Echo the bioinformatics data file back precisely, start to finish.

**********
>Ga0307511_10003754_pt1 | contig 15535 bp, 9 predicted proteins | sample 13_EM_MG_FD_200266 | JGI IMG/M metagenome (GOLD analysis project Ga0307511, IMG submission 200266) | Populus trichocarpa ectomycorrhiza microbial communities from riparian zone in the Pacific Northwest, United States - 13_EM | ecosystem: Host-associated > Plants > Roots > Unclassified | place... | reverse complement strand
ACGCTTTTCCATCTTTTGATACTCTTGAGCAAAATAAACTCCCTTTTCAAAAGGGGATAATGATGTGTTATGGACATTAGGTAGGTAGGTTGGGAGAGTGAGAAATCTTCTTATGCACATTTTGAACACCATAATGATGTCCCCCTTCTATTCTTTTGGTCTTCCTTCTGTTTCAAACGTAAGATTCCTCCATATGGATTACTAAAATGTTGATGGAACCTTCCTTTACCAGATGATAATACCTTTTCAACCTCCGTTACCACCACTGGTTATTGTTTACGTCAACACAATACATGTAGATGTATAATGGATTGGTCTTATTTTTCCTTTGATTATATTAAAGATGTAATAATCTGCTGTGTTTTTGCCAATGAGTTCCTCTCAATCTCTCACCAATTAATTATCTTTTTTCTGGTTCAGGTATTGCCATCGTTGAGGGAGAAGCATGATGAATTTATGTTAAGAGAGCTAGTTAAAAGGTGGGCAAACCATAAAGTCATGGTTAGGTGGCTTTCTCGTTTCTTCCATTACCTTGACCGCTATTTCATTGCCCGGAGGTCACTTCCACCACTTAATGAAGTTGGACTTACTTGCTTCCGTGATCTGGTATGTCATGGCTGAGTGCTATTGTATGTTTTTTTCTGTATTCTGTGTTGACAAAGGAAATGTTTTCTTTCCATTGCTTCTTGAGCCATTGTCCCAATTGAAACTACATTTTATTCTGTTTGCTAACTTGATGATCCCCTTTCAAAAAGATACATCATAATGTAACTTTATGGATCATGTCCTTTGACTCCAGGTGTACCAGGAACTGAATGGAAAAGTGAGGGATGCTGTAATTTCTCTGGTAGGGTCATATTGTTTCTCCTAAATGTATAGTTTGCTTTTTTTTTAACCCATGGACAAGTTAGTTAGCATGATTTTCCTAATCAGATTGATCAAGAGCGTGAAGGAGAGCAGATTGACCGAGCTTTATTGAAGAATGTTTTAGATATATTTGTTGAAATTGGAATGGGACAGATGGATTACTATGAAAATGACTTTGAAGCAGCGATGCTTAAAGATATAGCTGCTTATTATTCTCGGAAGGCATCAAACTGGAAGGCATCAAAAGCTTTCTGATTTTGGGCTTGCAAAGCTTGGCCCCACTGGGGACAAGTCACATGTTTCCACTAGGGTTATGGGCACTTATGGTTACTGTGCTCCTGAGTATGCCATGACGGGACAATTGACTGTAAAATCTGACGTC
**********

>Ga0307511_10003754_pt1 | contig 15535 bp, 9 predicted proteins | sample 13_EM_MG_FD_200266 | JGI IMG/M metagenome (GOLD analysis project Ga0307511, IMG submission 200266) | Populus trichocarpa ectomycorrhiza microbial communities from riparian zone in the Pacific Northwest, United States - 13_EM | ecosystem: Host-associated > Plants > Roots > Unclassified | place... | reverse complement strand
ACGCTTTTCCATCTTTTGATACTCTTGAGCAAAATAAACTCCCTTTTCAAAAGGGGATAATGATGTGTTATGGACATTAGGTAGGTAGGTTGGGAGAGTGAGAAATCTTCTTATGCACATTTTGAACACCATAATGATGTCCCCCTTCTATTCTTTTGGTCTTCCTTCTGTTTCAAACGTAAGATTCCTCCATATGGATTACTAAAATGTTGATGGAACCTTCCTTTACCAGATGATAATACCTTTTCAACCTCCGTTACCACCACTGGTTATTGTTTACGTCAACACAATACATGTAGATGTATAATGGATTGGTCTTATTTTTCCTTTGATTATATTAAAGATGTAATAATCTGCTGTGTTTTTGCCAATGAGTTCCTCTCAATCTCTCACCAATTAATTATCTTTTTTCTGGTTCAGGTATTGCCATCGTTGAGGGAGAAGCATGATGAATTTATGTTAAGAGAGCTAGTTAAAAGGTGGGCAAACCATAAAGTCATGGTTAGGTGGCTTTCTCGTTTCTTCCATTACCTTGACCGCTATTTCATTGCCCGGAGGTCACTTCCACCACTTAATGAAGTTGGACTTACTTGCTTCCGTGATCTGGTATGTCATGGCTGAGTGCTATTGTATGTTTTTTTCTGTATTCTGTGTTGACAAAGGAAATGTTTTCTTTCCATTGCTTCTTGAGCCATTGTCCCAATTGAAACTACATTTTATTCTGTTTGCTAACTTGATGATCCCCTTTCAAAAAGATACATCATAATGTAACTTTATGGATCATGTCCTTTGACTCCAGGTGTACCAGGAACTGAATGGAAAAGTGAGGGATGCTGTAATTTCTCTGGTAGGGTCATATTGTTTCTCCTAAATGTATAGTTTGCTTTTTTTTTAACCCATGGACAAGTTAGTTAGCATGATTTTCCTAATCAGATTGATCAAGAGCGTGAAGGAGAGCAGATTGACCGAGCTTTATTGAAGAATGTTTTAGATATATTTGTTGAAATTGGAATGGGACAGATGGATTACTATGAAAATGACTTTGAAGCAGCGATGCTTAAAGATATAGCTGCTTATTATTCTCGGAAGGCATCAAACTGGAAGGCATCAAAAGCTTTCTGATTTTGGGCTTGCAAAGCTTGGCCCCACTGGGGACAAGTCACATGTTTCCACTAGGGTTATGGGCACTTATGGTTACTGTGCTCCTGAGTATGCCATGACGGGACAATTGACTGTAAAATCTGACGTC